5. Take advantage of public transit

Taking public transit rather than renting a car or paying for ride-shares could help you save money, eliminate the hassle of parking and really give you a feel for your destination. Getting lost and seeing some sights that weren’t on your radar might actually turn out to be a bonus.

6. Roam (without the roaming charges)

Free wi-fi is now widely available in public spaces. Consider connecting at cafes, libraries, malls, hotels, transit hubs and other public spaces instead of purchasing expensive data plans. However, remember that while public wi-fi is free, it’s not secure – so before you connect, learn tips to protect yourself and your information. If you do need data, text and phone, investigate the cost of an eSim. With newer phones, you can install these local and virtual plans so that you can have data when you need it.

7. Eat at unexpected dining venues

Think outside the box when it’s time to grab a meal. Restaurants aren’t the only option. Consider unexpected venues – food trucks, food halls and farmer’s markets all provide opportunities to try something new and in season.

8. Find creative ways to see the world closer to home

If you’re craving an overseas adventure but it’s not within this year’s budget, remember there is lots to see and experience in Canada. You can explore towns and neighbourhoods that may have escaped you previously. Toronto is home to one of the largest Chinatowns in North America, with a variety of restaurants, markets and shops. You’ll find authentic Italian cuisine, cafes and gelaterias in Montreal’s Little Italy. And, Little India in Vancouver is a hub for South Asian culture like spice markets and vibrant festivals. Maybe you even found yourself driving through a quaint town with European flair, and you vowed to visit again when you had more time. This might be your opportunity!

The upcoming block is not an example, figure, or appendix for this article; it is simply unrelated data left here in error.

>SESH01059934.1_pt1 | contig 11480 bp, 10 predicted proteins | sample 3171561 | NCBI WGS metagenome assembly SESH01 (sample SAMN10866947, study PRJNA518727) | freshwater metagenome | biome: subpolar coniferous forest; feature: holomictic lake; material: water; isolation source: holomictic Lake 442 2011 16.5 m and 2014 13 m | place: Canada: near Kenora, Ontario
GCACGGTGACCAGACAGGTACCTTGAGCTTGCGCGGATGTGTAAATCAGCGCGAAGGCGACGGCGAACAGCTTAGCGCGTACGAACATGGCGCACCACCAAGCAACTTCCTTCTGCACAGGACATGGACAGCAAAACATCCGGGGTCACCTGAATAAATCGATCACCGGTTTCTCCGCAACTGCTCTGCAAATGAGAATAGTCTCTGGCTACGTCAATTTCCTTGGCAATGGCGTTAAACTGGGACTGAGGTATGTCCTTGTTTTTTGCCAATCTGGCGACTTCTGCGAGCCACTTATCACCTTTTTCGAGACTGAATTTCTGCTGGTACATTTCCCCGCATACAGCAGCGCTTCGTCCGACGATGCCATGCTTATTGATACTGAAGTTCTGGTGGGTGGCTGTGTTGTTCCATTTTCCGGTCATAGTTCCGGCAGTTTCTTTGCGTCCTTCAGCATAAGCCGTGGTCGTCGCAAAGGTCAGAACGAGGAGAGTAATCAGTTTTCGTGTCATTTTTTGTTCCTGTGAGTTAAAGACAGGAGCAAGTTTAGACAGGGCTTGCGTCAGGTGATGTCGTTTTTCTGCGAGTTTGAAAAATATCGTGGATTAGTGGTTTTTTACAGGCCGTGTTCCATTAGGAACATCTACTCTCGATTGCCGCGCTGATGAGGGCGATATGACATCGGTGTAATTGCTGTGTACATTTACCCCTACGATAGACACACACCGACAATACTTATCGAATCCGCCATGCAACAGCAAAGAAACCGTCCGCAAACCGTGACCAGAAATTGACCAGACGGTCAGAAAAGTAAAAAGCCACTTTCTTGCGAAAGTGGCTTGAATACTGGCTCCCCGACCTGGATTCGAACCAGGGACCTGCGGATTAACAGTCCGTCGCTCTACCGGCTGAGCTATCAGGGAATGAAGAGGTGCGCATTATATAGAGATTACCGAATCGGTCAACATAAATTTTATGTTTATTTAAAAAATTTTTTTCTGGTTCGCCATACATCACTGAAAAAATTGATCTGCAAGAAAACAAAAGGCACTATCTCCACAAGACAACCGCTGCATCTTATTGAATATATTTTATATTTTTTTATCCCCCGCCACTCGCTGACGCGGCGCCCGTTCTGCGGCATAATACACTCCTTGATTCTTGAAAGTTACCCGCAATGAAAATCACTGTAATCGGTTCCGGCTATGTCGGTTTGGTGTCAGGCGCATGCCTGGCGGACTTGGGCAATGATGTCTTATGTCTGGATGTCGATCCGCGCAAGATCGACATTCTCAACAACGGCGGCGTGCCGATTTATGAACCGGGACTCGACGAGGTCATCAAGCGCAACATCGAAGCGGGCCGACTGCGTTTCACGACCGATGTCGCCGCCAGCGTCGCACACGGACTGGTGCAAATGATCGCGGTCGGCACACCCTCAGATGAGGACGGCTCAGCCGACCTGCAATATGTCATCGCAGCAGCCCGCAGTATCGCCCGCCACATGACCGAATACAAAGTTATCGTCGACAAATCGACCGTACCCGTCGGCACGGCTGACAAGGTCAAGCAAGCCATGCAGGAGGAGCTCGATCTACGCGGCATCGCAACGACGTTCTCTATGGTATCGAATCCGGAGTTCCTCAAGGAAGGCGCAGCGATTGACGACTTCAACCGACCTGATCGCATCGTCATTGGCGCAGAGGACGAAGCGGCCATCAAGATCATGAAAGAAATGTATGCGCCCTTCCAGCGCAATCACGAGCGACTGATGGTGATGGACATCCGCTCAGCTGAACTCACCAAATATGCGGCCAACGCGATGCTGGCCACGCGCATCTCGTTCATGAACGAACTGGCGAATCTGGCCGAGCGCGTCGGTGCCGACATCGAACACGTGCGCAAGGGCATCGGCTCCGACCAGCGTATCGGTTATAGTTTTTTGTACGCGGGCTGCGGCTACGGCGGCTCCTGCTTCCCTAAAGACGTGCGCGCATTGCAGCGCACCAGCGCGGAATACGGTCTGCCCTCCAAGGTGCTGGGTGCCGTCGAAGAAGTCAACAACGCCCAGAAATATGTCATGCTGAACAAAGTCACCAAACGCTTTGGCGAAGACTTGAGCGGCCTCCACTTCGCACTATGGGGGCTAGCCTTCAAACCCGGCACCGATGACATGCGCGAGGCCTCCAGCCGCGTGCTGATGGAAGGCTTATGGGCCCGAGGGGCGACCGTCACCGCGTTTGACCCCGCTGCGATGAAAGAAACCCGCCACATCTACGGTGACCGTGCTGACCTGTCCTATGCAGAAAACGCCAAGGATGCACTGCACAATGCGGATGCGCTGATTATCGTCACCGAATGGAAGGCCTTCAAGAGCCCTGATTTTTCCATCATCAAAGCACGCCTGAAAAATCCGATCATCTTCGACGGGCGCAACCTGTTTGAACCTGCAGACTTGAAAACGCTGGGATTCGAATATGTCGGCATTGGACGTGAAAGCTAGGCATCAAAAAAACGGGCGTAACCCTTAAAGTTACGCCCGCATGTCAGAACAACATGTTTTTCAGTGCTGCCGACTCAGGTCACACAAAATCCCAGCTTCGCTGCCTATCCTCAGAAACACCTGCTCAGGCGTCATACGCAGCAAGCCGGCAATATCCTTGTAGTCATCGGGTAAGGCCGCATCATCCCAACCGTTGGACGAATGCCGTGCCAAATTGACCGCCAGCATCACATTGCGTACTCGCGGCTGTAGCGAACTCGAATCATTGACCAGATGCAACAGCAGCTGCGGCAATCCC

9. Invest for even more adventures to come

If travel is something you want to have on your roadmap, earmarking a portion of your savings for that goal is a good idea going forward, especially considering how much more expensive travelling has become.

Depending on your plans, you could explore a Tax-Free Savings Account (TFSA) or High Interest Savings Account and see how they can help achieve your goals. There are pros and cons to both, so a conversation with an advisor can help determine the right fit for you.

Another investment you may want to consider? Guaranteed Investment Certificates (GICs), which allow you to grow your money risk free for a specified period of time, also known as a term. A term could be as short as several months or extend as far as several years. When your investment matures, if you decide that you’d rather wait to travel, you can invest that money for another term until you are ready to pack your bags. You may also want to explore a strategy called “GIC Laddering.” This strategy would see you divide your initial investment among different maturity dates, so that you reduce the impact of interest rate changes. Laddering also gives you access to a portion of your initial investment at regular intervals so that you can pre-plan your vacations to align with maturity dates. And if you are finding that travel bug typically hits you sooner than planned, consider a Redeemable or Cashable GIC that will allow you to earn interest and can be redeemed prior to the end of the term.